Remember when we used to write letters?

Remember when we used to write letters?

I’m old enough (37) to have known what it was like to use snail mail (handwritten pages, envelopes and stamps) as the default mode of personal long-distance communication. It seems archaic now, but I used to love writing/reading sending/receiving letters. There was joy in it for me, to get sheets of paper, find a pen, sit down and start writing a letter. Writing a six-page letter (A4 paper), front and back, was my usual “Hey, just wanted to say hi” length of letter, and people loved it. They said it was fun reading my long letters. Other times when I had more to say, things on my mind that need expressing, a letter from me could easily become twice to three times that long. I enjoyed writing. And then folding the papers and putting them in an envelope. Writing my friend’s/brother’s/sister’s/mother’s name and address on the envelope. Taking the envelope to the post office and paying for a stamp(s) to be affixed to the upper right-hand corner of the envelope. Watching the stamp(s) get rubber-stamped, and seeing my letter being tossed in the outbound bin.

I loved it. Every step of it. Now with emails, I can barely find the time or inclination to replyemails, let alone initiate one. Putting together a 2-line email to friends or family feels like a chore now, yet here I am writing this multi-paragraph post to complete strangers on the internet. I’m all keyboard now, and only ever use a pen to sign stuff or scribble notes or a quick flowchart. I don’t know why this is so. Do you?

And speaking of emails, I’m told that’s becoming dated too, in terms of preferred mode of communication. I’m told, most of the “youth” today are not even old enough to have used email in their everyday communication. Can it be true? Is it all SMS, IM, tweet and chat now? Is that the way of it? Well, consider someone who was born on 9/11 would be 11 years old this year. Are my grandkids (assuming I manage to pull of finding someone to make *kids* with, first) going to ask me “Grandpa, did you used to write emails? What was it like, having to do all that typing?”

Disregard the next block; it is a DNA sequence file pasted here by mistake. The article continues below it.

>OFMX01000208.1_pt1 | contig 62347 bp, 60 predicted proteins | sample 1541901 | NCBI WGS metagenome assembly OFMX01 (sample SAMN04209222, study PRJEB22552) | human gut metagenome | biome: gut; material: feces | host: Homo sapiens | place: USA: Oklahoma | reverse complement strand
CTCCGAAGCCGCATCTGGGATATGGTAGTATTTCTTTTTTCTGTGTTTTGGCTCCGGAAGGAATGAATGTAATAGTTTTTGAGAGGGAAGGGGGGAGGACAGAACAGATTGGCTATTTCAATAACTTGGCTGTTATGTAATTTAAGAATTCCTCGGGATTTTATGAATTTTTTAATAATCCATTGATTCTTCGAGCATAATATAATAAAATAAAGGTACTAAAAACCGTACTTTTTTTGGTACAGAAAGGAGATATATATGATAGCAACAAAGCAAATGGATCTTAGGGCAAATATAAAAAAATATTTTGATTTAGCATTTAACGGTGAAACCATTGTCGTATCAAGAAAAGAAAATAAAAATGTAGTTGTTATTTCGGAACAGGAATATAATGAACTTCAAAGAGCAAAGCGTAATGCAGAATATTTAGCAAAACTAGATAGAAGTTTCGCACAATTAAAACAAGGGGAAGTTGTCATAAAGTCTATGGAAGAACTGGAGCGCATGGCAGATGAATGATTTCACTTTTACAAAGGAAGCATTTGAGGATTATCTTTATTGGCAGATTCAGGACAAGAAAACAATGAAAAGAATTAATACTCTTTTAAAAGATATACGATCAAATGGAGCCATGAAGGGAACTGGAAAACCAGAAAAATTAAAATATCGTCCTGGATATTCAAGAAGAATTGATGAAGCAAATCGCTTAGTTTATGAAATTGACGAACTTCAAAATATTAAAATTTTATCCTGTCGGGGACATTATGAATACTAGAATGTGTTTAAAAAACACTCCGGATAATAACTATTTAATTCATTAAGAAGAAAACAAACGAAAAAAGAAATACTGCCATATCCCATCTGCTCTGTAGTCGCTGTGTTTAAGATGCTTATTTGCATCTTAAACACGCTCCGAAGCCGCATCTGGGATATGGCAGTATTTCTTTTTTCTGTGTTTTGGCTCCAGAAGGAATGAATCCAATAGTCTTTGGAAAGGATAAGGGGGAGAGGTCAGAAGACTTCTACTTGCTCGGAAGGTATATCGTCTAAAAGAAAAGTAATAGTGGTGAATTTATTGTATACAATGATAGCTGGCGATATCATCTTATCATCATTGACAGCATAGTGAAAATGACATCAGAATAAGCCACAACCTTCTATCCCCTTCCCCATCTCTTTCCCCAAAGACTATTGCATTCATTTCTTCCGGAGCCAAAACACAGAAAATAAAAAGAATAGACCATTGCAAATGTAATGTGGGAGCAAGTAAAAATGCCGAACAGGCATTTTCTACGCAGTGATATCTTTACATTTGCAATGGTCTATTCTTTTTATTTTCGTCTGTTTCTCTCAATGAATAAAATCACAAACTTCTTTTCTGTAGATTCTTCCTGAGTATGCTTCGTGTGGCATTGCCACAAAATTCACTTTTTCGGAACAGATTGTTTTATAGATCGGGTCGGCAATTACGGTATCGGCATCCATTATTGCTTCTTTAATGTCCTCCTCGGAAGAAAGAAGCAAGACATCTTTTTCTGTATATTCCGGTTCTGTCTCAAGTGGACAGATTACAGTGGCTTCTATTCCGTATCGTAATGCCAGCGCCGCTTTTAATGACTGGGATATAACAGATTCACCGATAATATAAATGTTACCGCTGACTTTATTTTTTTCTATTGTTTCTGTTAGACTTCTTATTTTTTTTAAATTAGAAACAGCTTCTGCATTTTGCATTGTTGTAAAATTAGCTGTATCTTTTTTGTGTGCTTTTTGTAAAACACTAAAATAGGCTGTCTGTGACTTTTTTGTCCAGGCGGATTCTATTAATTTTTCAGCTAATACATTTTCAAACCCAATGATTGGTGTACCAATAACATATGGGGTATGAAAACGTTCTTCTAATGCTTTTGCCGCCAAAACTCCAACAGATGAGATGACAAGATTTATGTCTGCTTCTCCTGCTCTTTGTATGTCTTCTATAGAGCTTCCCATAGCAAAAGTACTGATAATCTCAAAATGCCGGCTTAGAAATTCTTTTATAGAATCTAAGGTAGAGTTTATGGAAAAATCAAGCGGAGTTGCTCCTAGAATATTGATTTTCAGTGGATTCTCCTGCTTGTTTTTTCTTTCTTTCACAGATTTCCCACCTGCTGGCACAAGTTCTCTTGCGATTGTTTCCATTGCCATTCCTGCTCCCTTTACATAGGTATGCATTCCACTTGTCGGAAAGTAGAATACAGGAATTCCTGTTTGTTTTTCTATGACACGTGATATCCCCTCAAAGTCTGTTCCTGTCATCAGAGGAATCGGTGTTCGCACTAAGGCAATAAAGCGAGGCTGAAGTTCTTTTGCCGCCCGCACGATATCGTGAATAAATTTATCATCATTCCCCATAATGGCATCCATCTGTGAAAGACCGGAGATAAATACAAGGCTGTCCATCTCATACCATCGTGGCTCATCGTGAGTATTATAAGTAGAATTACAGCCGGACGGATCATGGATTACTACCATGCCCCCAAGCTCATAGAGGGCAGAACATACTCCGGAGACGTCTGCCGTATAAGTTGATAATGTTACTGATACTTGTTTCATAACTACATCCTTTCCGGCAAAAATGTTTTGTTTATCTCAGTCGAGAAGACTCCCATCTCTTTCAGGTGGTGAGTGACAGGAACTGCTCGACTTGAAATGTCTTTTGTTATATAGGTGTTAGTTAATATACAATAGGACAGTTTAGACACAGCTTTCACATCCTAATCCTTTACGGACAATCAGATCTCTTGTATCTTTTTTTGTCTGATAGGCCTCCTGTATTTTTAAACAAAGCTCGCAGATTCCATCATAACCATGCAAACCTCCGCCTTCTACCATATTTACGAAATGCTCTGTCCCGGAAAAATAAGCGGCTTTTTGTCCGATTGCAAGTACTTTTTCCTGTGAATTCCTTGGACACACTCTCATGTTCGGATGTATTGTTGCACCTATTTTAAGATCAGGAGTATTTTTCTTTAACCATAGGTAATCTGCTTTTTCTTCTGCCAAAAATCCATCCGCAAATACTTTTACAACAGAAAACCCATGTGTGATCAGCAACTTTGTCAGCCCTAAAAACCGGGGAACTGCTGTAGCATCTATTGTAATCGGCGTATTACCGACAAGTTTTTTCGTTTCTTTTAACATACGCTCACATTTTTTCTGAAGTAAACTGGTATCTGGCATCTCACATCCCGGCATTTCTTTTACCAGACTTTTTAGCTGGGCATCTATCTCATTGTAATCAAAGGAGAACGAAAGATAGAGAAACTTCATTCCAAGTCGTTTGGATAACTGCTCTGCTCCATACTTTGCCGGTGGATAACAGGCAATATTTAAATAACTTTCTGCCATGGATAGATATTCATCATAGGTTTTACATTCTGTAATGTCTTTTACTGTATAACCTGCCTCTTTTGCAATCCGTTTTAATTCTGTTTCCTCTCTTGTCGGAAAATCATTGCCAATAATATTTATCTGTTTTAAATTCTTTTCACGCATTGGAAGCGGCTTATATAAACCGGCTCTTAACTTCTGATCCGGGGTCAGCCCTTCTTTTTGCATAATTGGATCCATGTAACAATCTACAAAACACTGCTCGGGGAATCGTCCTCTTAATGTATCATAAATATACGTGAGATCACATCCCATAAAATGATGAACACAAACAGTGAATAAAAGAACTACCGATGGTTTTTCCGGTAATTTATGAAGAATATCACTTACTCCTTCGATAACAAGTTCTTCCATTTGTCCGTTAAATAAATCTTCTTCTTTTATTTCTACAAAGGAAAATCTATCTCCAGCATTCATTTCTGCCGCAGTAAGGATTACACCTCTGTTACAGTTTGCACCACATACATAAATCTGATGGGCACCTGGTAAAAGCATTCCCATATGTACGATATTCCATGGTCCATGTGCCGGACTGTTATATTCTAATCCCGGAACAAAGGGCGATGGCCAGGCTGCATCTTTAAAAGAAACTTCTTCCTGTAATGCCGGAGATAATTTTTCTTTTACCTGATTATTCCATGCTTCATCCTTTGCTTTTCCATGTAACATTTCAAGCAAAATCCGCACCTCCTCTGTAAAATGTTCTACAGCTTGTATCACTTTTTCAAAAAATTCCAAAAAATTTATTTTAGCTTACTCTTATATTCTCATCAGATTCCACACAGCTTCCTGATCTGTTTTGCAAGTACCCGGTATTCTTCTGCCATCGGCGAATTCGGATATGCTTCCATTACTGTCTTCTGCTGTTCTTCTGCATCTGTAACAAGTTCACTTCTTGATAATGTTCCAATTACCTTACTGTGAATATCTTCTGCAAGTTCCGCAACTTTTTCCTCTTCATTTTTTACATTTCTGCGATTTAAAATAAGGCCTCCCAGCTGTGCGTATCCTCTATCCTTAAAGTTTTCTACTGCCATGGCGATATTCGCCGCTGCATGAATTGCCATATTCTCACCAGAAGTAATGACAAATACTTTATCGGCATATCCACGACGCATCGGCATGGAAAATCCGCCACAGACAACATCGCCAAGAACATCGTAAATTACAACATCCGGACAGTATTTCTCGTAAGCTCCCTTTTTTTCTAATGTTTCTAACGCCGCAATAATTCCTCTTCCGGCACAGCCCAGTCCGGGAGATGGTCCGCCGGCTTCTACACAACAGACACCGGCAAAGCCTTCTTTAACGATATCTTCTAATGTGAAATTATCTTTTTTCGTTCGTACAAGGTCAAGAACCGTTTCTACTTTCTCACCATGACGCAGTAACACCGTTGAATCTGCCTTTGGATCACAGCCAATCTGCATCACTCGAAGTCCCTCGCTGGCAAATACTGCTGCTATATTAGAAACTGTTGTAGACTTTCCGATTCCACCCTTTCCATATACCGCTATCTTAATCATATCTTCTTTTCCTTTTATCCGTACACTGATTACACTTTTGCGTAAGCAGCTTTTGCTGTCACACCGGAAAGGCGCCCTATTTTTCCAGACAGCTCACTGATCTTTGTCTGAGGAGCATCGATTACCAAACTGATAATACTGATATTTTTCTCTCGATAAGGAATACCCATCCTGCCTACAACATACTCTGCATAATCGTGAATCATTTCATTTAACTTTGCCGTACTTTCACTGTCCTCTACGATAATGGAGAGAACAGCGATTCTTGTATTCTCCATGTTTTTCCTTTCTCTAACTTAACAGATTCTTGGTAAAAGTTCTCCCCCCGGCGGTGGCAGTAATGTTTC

The other day, a colleague asked me if I was watching the second season of A Game of Thrones. I told her I had read books 1-5, and found the second season of the TV series had heavily deviated from the original story, so much so that I refused to watch that nonsense, and instead decided to just wait for books 6 and 7. She said she didn’t read. I love libraries. Deeply. I’ve always loved reading. As a kid I would easily read a 700-page novel in 3 days. Take down 2-3 of those in a week, depending on how riveted I was by the stories. But books seem to be disappearing and everything is going tablet/phone/e-reader. I love the new book smell. The old book smell. The textures of different types of pages. I might have become less verbose with my emails, but at least I still find it in me to ramble endlessly on the internets.

And I still read, though not anywhere near as much and as fast as I used to. Less time. Shorter attention span. So many bits and snippets to read on the web today. Skip lines, breeze through, get the gist of it, then move on. (TL;DR!) RSS feed backed up to three weeks ago.All those open browser tabs. The unread emails. Mark Folder Read. And none of it smells like adventure, or intergalactic battle, or dark mystery. It’s all 1s and 0s now. Digital information deluge at the speed of thought. Variable font styles encased in banner ads, drowning in pagination horror.

What am I going to tell my grandkids. Will they even be able to relate?

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